"They say, 'He's in a better place now.'
In Loving Memory of
August 6, 1982--April 4, 2003
"The power of Margo's book lies in her honesty, both with the readers and with herself, and in her wonderful, down-to-earth sense of humor.
Out of her grief from a series of devastating losses, she has managed to emerge not only whole, but strong, creative, and very funny. She writes about her impatience with the sometimes clueless people around her, as well as her dedication in continuing to work through a long and deeply painful healing process.
Her commitment to her surviving sons is deep and beautiful, and without a doubt her focus on them has helped them come to grips with the deaths of their father and brother. Her observations about what helped her and what tripped her up will remain with readers and help us to be a little more sensitive to the survivors in our lives. Nothing theoretical here--Margo has lived this and speaks her truth."
-Laura Merlo, Eagle Eye Editing
Welcome to my world. A club no one wants to join? Of course not! We all have been thrown into this not so wonderful world of child loss against our will. There are no road maps or guidelines through this abysmal maze of child loss; we learn how to navigate by trial and error, by hearing the
stories of others who have travelled down this road before us. I made so many mistakes, and if I only knew then what I know now! Even though we all have to find our own way of grieving and coping, the connections and support of others can be vital. Survival is the name of the game, and connection can be our salvation. We need each other.
I stand before you not as a professional or a public speaker, but as an average stay at home mom with 3 sons. Well actually, I’m not all that average, I’m a little eccentric and quirky, but definitely not psycho or weird. My point is this; there are a lot of helpful books out there that offer useful information about the grief process. A Seven-Year Goodbye is not one of those books, I am not qualified to give advice, and actually I wouldn’t want to do that; you will figure everything out on your own, in your unique way, when you are ready. This book is simply a personal account of the first seven years after my son died. I had an overwhelming drive to write my story in hopes that I might be able to offer support to others who have lost a child, and to their friends and family.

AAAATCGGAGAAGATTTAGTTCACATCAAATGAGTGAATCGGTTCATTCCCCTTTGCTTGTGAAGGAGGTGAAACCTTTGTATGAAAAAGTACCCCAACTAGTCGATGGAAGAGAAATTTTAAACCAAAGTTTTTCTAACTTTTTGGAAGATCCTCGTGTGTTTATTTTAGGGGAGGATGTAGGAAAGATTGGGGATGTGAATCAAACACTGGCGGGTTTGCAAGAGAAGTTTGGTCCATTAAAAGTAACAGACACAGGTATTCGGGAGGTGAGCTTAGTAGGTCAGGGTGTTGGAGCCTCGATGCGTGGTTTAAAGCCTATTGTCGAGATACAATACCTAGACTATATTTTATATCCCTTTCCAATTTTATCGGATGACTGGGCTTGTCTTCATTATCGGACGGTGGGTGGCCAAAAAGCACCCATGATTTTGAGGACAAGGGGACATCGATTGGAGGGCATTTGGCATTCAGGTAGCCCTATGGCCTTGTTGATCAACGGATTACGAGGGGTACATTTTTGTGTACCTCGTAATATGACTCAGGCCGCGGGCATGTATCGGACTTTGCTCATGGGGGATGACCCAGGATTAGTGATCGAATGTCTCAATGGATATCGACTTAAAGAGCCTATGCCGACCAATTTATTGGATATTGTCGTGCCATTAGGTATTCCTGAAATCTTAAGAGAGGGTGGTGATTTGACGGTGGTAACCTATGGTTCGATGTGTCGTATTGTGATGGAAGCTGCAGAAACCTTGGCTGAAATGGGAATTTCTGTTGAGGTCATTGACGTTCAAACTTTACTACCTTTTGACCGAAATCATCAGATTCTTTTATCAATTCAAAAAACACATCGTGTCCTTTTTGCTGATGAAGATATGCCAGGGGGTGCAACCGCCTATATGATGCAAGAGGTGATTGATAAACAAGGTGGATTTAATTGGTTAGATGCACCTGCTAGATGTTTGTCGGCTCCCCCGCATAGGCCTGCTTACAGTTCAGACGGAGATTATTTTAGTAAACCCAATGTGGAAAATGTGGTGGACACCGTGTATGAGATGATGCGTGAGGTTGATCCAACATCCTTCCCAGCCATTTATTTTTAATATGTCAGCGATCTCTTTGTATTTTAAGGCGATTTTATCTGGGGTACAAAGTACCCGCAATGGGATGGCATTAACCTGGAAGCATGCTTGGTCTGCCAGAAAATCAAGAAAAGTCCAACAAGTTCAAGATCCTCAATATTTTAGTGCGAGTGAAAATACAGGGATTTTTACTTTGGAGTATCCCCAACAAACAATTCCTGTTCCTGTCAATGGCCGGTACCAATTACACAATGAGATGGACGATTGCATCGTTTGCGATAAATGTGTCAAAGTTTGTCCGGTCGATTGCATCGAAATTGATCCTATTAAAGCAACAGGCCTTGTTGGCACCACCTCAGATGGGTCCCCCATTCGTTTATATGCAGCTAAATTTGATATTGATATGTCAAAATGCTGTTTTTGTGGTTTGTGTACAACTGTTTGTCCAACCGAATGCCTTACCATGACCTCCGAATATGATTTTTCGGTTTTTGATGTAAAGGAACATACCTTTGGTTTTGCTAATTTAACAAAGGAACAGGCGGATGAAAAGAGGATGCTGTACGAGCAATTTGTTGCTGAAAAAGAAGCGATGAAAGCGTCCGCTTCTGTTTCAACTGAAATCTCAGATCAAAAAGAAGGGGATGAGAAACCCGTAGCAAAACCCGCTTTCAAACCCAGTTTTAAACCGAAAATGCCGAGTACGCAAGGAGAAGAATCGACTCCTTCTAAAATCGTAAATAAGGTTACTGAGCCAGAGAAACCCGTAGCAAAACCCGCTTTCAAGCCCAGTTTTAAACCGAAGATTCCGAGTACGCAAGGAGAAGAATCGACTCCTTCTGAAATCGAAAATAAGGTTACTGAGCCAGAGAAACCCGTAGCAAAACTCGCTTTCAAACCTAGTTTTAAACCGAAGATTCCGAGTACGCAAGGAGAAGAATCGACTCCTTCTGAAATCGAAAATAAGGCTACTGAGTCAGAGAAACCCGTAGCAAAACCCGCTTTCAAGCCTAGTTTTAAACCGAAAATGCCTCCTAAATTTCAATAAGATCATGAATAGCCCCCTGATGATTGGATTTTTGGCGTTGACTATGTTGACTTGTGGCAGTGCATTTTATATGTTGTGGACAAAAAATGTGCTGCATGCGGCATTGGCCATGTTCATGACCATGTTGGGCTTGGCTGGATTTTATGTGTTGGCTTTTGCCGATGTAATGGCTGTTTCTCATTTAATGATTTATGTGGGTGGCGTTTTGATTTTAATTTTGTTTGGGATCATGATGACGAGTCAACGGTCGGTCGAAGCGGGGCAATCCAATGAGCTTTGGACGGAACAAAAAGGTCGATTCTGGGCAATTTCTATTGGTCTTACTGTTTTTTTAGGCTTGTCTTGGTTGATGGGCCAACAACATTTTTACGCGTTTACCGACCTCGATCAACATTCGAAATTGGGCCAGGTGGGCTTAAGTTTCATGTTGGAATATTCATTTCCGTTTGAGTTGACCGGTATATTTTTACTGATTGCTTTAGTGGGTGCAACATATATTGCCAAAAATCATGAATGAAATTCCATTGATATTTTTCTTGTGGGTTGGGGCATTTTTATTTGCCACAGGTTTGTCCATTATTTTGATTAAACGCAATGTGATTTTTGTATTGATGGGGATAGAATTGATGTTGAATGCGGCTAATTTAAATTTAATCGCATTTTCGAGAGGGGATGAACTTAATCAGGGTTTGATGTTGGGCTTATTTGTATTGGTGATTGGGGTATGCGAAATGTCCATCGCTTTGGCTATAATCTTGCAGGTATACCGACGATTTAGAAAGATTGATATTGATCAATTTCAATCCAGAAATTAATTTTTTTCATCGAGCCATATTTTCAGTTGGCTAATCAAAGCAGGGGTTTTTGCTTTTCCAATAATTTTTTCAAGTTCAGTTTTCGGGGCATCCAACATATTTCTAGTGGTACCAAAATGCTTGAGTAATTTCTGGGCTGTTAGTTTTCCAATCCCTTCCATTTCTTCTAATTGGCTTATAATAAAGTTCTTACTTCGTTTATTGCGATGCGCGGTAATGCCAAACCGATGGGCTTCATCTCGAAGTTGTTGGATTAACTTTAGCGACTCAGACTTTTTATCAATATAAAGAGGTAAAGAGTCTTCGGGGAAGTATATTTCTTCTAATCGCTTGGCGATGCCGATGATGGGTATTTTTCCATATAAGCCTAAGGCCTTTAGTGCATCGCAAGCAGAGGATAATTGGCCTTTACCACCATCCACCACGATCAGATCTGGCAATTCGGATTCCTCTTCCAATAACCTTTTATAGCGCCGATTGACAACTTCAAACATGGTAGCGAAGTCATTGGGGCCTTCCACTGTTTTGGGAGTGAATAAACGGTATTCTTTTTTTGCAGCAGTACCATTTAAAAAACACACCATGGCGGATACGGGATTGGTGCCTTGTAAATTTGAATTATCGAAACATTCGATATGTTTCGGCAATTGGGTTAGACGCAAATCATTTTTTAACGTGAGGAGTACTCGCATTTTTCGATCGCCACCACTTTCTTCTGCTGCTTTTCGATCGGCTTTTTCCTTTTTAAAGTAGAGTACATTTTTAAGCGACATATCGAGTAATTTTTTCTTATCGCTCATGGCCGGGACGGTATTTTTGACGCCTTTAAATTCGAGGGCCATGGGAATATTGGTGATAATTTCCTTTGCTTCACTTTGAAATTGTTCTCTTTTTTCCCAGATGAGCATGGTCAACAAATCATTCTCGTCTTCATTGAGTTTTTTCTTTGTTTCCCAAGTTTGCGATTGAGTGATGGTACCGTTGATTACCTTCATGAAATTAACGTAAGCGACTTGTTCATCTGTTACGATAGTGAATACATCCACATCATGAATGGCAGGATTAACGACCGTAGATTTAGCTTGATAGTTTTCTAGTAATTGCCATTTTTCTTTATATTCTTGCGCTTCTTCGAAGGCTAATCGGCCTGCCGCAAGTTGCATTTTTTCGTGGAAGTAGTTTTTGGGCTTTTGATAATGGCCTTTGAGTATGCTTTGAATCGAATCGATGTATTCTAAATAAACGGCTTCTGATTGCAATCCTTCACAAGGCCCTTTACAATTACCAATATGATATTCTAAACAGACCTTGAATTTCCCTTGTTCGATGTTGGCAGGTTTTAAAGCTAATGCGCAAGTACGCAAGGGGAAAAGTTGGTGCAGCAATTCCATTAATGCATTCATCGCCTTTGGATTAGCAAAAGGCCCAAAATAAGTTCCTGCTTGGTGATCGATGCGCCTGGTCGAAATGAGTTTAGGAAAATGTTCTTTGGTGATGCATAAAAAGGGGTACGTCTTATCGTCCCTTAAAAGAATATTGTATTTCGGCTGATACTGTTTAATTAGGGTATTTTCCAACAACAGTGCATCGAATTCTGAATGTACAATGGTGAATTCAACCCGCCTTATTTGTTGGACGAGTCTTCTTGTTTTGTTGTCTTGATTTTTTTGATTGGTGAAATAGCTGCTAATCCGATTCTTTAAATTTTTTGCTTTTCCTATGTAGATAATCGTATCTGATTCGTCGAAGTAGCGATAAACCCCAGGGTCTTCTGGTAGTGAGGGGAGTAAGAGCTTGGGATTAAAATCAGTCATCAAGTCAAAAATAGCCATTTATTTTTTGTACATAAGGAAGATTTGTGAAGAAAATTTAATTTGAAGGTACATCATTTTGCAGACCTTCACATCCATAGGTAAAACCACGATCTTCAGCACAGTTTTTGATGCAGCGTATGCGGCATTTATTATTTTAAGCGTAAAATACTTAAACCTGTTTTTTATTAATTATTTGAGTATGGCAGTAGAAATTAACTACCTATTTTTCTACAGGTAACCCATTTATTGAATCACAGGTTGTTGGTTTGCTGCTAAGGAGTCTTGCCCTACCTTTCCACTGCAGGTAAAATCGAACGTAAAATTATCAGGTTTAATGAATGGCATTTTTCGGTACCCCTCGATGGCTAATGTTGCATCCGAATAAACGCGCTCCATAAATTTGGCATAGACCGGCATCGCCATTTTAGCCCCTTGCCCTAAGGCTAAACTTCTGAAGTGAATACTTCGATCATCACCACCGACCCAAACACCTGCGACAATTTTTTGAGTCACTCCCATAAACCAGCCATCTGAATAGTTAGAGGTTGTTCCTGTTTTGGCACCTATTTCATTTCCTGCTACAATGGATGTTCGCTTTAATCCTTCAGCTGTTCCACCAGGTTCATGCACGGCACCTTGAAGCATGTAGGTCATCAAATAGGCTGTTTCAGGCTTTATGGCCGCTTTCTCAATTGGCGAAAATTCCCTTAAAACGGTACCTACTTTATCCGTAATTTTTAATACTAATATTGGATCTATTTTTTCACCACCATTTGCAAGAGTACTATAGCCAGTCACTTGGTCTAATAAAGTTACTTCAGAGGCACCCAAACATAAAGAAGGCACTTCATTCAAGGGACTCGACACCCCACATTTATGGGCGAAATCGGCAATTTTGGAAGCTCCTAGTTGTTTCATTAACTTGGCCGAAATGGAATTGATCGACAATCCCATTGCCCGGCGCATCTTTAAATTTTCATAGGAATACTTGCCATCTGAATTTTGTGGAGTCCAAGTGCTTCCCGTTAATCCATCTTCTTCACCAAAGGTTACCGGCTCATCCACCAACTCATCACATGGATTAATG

I want to be able to demystify child loss by talking about it. I don’t want to pretend that it didn’t happen. It happened. I will always hate that it happened. I miss my son terribly. And, at the same time, I’m OK. My life is good. Well, most of the time, anyway. No matter what, I want you to know that you can survive, and even thrive. Please don’t give up hope. If I can do it, there is a really good chance that you can too. Trust me. It’s crazy hard work. And it takes time. Maybe you are one of the lucky ones whose friends and family want to talk with you about your child who died, not only just in the beginning, but for years afterwards. Maybe you are the type that prefers to work this out on your own without interference. Or, quite possibly you feel isolated in your grief. Either way, I hope you find some comfort and connection in reading A Seven-Year Goodbye.
Death can’t erase what has already transpired: being pregnant, giving birth, loving and caring for my son Aaron for twenty years. Nothing can take that away from me. In life, and now in death, our relationship continues to evolve.
Thank you courageously joining me on this journey through child loss and beyond,